Drivers of change in cereal insects: Climate and pesticide use

Dr Julie Ewald, Head of Geographical Information Science, with Chris Wheatley, Steve Moreby, Dick Potts and Nicholas Aebischer

Sussex studyThe GWCT’s Sussex Study is the longest-running cereal ecosystem monitoring exercise in the world. It started in 1968 to investigate the decline of grey partridges (Perdix perdix) on the South Downs. It encompasses a study area in West Sussex of approximately 62km2 of arable/grass farmland. Since 1970, information on cereal invertebrate abundance, occurrence of arable flora in cereal crops, cereal growth stages and cereal inputs and management has been collected, in addition to information on changes in grey partridge numbers.

The habitat data are all collated within a Geographical Information System (GIS), where changes in non-cropped habitats (boundaries, etc) have also been recorded in detail. It therefore offers a unique opportunity to examine changes in invertebrate abundance in relation to climate, landscape attributes and land management practices, including the application of both foliar pesticides and seed dressings. Over the past two years, Natural England has provided funds to allow the analysis of this dataset, focusing on two topical drivers of change in cereal invertebrates, namely the effect of climate change and pesticide use. In both cases we considered local/short-term effects and widespread/long-term effects.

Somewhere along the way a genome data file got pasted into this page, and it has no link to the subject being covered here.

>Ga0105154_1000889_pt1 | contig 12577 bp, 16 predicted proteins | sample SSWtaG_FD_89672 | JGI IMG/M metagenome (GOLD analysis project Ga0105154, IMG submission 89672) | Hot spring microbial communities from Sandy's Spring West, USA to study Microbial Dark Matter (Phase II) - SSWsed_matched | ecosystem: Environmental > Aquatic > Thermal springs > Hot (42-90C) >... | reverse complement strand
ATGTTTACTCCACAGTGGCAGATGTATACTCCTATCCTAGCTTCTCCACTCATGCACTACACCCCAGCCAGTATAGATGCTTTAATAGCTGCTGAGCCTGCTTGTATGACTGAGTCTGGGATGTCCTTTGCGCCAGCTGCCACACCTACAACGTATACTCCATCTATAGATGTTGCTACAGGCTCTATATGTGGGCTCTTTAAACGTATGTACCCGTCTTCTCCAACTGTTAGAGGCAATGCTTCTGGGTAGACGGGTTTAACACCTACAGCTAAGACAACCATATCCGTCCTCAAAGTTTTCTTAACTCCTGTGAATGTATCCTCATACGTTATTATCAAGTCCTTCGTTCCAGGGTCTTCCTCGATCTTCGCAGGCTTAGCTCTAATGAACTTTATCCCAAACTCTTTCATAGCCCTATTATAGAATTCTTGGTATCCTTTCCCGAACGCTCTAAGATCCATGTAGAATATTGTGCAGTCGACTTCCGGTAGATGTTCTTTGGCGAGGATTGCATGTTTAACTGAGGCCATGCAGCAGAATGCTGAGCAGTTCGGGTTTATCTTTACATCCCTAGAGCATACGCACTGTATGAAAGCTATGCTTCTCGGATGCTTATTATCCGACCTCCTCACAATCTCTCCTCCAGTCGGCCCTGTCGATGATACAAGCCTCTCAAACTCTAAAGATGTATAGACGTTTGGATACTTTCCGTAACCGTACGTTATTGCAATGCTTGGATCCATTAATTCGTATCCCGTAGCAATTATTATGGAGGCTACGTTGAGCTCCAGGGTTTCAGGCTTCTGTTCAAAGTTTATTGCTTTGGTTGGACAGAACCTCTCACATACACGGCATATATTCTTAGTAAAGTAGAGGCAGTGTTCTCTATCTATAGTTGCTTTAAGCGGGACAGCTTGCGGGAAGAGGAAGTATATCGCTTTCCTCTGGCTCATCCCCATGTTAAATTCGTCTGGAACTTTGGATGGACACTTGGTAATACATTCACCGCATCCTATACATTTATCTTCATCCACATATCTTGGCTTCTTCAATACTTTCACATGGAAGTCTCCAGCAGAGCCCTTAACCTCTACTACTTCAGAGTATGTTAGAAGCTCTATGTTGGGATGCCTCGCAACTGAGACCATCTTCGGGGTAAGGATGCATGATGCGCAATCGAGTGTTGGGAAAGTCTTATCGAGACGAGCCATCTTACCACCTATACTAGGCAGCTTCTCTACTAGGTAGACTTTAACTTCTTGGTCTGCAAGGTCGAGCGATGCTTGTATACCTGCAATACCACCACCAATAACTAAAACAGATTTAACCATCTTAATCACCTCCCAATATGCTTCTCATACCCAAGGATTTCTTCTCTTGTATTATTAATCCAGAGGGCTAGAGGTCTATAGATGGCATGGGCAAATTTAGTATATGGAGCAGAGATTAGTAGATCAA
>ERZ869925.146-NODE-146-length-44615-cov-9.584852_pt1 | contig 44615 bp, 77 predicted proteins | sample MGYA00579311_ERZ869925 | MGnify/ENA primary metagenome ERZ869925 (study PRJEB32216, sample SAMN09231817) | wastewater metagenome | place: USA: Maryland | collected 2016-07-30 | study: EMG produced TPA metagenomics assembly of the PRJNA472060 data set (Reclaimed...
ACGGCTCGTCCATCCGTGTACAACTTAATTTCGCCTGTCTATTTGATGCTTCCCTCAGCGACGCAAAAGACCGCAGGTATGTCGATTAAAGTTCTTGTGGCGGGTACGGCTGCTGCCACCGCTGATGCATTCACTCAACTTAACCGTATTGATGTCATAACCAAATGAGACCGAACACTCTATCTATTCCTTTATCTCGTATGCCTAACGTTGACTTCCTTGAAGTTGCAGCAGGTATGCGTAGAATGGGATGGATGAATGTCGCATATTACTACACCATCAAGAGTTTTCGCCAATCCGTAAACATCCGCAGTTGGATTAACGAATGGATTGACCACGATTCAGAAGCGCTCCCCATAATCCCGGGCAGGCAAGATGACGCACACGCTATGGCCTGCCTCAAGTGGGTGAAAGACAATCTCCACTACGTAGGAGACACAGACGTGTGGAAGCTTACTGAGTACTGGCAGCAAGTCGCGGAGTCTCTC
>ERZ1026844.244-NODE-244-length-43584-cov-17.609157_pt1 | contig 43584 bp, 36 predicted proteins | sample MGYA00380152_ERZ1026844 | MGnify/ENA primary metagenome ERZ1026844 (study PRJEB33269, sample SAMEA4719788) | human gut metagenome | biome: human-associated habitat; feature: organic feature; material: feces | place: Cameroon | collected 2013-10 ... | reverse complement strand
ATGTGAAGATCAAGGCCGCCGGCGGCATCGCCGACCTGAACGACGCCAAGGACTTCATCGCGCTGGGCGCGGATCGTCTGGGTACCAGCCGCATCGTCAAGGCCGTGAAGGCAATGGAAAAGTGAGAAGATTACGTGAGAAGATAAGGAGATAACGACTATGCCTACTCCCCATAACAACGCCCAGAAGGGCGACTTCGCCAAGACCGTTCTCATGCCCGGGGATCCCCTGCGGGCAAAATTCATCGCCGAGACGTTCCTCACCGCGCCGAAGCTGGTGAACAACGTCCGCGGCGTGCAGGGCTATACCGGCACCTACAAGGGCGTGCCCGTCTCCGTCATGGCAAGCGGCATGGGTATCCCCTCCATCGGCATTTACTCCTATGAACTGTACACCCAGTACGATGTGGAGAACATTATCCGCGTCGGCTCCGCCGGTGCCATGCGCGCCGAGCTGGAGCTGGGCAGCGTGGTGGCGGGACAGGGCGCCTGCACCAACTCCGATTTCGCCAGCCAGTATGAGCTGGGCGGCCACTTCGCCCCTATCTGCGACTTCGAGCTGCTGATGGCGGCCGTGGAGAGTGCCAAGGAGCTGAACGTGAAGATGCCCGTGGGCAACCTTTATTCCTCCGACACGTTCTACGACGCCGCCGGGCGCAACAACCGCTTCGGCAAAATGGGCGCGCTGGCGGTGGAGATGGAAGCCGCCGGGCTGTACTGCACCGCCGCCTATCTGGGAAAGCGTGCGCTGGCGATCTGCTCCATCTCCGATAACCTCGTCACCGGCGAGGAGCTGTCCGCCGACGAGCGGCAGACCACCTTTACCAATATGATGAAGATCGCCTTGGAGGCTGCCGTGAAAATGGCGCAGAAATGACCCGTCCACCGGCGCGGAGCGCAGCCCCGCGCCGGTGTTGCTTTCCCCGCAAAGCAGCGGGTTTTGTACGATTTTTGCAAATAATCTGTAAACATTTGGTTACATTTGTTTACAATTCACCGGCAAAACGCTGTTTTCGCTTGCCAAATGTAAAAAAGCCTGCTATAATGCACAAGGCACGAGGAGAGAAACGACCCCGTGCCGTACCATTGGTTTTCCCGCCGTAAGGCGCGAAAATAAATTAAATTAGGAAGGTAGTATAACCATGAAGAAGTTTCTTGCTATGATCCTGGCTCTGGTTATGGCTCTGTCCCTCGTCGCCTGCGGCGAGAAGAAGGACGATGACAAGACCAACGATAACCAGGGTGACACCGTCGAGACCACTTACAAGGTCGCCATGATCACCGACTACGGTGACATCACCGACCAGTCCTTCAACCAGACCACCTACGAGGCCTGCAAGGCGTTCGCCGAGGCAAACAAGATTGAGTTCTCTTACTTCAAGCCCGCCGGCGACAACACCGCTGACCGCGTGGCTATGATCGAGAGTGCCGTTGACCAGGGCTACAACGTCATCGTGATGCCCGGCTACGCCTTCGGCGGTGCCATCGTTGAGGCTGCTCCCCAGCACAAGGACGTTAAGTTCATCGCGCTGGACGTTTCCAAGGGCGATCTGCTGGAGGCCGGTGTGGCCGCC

Short-term drivers of change in cereal invertebrates

Extreme weather events

One proposed effect of climate change is an increase in the frequency and intensity of extreme weather events and the effect that these extreme events may have on wildlife. Examining the response of cereal invertebrates to extreme weather events in the past will give some indication to what might be possible in the future. We used weather variables (average temperature and overall rainfall) in spring/summer (April, May, June) to identify hot/dry and cold/wet years across the available time series from the Sussex Study (1970 to 2011). From this we identified six years that fell into the hot/dry category (1976, 1984, 1989, 1995, 2007 and 2008) and four that fell into the cold/wet category (1972, 1986, 1991 and 1996) – note that we did not have access to weather variable data from 2012 or 2013 at the time, both of which would likely have been classified as cold/wet.